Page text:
Really? Yes, he certainly had an illness. I don’t know too many mentally healthy people who go around molesting children. That, however, did not excuse or explain why my father failed to protect his only daughter.
Many failed relationships and three marriages later, I continue to explore what happened to my childhood. And I am not alone. Several of my female cousins – at least the ones I know who were subjected to similar abuses at the hands of my grandfather – have had their share of dysfunctional relationships and marriages.
The people who were involved in covering up Jerry Sandusky’s atrocities are a lot like the people in my family who covered up and protected my grandfather. How could they possibly not have known the detrimental effects the children would suffer for years after being molested? More than that, how could they have justified their actions in overlooking the physical and emotional abuse suffered by the victims of those monsters? Perhaps they thought they were doing the right thing. Perhaps they thought they were protecting the children. Whatever their reasons and justifications, they were wrong.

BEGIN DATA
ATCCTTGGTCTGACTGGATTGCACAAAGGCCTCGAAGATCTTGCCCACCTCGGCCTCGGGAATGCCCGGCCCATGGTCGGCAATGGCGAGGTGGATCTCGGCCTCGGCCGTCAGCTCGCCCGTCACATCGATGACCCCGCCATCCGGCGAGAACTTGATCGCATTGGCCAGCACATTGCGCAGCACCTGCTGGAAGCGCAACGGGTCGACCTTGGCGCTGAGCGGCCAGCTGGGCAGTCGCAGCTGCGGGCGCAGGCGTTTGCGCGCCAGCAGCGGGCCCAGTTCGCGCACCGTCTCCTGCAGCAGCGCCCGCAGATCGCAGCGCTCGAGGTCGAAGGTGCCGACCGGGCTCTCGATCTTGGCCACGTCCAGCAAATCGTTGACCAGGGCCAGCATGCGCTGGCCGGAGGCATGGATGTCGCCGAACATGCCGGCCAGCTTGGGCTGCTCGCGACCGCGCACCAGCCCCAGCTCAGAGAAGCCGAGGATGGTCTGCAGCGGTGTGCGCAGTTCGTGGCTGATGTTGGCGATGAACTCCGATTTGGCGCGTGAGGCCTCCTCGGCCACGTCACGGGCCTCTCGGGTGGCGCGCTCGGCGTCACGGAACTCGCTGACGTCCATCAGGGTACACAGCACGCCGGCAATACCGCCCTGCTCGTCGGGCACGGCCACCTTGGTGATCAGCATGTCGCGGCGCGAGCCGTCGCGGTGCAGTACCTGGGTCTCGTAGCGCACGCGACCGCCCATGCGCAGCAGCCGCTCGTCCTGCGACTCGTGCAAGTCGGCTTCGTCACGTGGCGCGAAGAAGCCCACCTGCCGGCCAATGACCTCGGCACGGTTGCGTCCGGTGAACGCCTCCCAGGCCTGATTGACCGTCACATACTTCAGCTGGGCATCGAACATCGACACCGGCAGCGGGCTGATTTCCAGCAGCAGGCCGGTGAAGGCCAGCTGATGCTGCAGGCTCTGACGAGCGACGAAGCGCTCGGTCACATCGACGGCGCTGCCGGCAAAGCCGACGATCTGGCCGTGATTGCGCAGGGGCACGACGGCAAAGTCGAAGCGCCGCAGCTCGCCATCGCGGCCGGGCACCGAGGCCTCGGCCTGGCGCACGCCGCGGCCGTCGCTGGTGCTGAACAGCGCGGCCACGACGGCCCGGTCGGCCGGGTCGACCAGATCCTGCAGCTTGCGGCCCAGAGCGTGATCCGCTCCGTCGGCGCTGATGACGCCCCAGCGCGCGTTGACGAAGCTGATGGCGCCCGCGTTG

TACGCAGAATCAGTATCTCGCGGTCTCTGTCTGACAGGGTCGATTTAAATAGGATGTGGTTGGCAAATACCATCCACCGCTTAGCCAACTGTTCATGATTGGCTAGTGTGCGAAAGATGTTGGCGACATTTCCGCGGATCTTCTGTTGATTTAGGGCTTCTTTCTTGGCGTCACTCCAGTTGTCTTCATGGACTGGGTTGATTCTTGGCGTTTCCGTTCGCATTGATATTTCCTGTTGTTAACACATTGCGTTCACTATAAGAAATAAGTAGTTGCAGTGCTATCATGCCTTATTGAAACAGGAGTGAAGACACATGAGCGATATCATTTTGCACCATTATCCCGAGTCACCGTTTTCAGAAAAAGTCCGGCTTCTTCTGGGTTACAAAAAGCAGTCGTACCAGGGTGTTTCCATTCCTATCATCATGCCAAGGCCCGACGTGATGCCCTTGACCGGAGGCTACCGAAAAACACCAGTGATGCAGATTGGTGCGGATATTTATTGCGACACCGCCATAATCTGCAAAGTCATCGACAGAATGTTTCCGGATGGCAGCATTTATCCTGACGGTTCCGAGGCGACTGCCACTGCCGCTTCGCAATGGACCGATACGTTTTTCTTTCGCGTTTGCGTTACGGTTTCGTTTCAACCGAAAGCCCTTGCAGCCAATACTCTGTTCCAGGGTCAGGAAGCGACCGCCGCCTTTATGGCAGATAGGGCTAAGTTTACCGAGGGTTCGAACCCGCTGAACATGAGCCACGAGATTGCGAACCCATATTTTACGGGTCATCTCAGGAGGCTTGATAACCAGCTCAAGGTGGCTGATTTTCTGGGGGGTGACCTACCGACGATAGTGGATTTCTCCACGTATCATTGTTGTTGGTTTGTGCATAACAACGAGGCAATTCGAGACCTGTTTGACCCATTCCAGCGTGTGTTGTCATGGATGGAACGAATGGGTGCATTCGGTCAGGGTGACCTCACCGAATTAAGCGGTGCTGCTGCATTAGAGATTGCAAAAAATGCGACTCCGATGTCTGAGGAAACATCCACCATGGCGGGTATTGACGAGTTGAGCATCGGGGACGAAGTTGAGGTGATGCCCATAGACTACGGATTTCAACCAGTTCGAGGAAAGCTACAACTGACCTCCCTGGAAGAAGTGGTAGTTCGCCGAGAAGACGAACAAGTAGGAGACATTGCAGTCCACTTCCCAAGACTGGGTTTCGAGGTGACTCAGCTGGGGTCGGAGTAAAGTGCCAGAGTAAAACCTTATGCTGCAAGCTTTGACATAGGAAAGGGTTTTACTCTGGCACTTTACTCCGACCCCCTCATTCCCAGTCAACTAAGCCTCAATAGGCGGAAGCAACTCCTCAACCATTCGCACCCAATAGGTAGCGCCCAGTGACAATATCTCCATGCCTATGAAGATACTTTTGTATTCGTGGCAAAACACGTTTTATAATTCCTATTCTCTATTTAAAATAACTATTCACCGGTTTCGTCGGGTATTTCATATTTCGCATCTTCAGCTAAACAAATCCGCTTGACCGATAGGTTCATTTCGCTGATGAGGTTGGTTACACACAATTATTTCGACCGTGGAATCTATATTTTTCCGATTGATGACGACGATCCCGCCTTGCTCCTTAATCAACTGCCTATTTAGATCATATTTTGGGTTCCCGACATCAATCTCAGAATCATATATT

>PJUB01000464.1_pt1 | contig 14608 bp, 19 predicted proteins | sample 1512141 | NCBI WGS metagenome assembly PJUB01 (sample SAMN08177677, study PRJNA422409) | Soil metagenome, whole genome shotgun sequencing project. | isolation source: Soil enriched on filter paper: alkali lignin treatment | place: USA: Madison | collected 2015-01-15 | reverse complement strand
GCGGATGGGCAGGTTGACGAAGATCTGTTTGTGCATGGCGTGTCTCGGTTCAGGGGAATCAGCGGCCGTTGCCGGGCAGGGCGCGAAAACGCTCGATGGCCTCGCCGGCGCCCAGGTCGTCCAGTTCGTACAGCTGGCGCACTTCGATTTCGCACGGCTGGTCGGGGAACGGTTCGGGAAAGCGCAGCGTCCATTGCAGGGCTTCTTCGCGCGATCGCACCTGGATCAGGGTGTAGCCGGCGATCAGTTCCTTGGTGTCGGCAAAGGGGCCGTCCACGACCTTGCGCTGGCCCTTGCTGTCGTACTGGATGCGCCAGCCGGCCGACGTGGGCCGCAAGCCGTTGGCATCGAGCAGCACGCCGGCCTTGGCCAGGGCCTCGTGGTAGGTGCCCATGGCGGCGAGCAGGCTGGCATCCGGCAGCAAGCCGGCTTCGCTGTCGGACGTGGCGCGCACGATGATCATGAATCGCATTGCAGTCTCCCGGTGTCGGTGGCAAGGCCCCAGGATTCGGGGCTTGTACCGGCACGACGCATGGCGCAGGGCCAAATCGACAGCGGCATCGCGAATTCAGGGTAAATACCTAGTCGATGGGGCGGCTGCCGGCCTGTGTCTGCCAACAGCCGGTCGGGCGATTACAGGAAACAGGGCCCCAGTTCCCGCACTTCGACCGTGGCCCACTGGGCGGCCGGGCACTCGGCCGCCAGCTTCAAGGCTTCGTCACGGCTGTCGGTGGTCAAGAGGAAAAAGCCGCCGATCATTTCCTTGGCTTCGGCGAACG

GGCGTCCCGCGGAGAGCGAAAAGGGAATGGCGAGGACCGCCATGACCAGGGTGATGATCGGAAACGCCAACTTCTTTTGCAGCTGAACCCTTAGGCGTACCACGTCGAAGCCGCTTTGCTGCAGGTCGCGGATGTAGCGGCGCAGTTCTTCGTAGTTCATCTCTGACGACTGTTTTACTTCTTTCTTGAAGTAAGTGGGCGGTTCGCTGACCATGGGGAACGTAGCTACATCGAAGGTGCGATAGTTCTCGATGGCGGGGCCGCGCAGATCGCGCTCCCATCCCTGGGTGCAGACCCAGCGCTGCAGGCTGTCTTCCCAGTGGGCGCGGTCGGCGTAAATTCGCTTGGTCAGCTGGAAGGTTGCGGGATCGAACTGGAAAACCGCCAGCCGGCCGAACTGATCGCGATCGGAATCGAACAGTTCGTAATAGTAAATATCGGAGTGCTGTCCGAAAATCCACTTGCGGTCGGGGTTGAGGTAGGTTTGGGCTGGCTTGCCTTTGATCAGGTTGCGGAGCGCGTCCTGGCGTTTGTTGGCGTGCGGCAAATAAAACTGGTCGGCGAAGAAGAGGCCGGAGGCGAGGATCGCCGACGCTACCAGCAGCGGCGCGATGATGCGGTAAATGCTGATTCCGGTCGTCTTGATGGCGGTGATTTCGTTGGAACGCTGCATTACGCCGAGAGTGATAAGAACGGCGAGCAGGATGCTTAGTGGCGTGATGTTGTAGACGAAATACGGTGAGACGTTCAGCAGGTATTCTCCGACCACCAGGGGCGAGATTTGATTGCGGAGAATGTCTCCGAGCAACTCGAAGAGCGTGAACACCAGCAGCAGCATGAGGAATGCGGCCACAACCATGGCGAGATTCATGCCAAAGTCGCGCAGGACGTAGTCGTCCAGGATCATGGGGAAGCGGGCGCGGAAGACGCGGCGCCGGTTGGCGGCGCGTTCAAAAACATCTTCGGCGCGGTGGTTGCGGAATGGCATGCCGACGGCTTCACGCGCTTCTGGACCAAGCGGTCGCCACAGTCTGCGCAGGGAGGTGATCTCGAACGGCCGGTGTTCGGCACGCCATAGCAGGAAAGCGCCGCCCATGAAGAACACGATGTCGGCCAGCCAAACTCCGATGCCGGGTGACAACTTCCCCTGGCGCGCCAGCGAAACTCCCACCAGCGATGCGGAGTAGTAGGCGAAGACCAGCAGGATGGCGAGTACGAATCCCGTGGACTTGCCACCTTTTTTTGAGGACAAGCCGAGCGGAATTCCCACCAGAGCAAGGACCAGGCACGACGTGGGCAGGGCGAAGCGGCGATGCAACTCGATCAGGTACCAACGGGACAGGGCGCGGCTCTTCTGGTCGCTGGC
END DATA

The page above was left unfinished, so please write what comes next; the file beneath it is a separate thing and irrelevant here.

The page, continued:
My father died earlier this year. He and I had many unsettled matters. The abuse I suffered at the hands of his father – and his unapologetic defense of his father’s crimes - remained a huge wedge between us until the day he died.  
I was not surprised to learn that so many people covered up Jerry Sandusky’s crimes. I am a bit baffled, though, as to what compels an adult to fail to protect a child. As a civilized society, adults have a responsibility to protect the innocent and defenseless. The Penn State family, like my family, instead chose to protect the one committing the crimes against the children.